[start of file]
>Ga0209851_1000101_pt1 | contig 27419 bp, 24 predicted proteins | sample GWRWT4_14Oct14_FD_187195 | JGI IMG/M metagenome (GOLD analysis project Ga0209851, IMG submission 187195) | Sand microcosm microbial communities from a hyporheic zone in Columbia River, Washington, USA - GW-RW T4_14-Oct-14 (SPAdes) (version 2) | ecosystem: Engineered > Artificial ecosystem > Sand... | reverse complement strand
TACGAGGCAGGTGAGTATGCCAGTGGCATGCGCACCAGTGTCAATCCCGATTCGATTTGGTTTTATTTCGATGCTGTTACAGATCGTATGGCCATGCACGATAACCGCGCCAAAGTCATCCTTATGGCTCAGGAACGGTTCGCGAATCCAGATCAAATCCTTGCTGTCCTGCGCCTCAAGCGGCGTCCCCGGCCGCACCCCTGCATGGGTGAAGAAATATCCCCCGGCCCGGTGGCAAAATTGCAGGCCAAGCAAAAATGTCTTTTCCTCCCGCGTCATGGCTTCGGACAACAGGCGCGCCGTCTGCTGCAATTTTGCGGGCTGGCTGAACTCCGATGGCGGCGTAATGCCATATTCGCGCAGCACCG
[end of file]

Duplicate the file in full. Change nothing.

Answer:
>Ga0209851_1000101_pt1 | contig 27419 bp, 24 predicted proteins | sample GWRWT4_14Oct14_FD_187195 | JGI IMG/M metagenome (GOLD analysis project Ga0209851, IMG submission 187195) | Sand microcosm microbial communities from a hyporheic zone in Columbia River, Washington, USA - GW-RW T4_14-Oct-14 (SPAdes) (version 2) | ecosystem: Engineered > Artificial ecosystem > Sand... | reverse complement strand
TACGAGGCAGGTGAGTATGCCAGTGGCATGCGCACCAGTGTCAATCCCGATTCGATTTGGTTTTATTTCGATGCTGTTACAGATCGTATGGCCATGCACGATAACCGCGCCAAAGTCATCCTTATGGCTCAGGAACGGTTCGCGAATCCAGATCAAATCCTTGCTGTCCTGCGCCTCAAGCGGCGTCCCCGGCCGCACCCCTGCATGGGTGAAGAAATATCCCCCGGCCCGGTGGCAAAATTGCAGGCCAAGCAAAAATGTCTTTTCCTCCCGCGTCATGGCTTCGGACAACAGGCGCGCCGTCTGCTGCAATTTTGCGGGCTGGCTGAACTCCGATGGCGGCGTAATGCCATATTCGCGCAGCACCG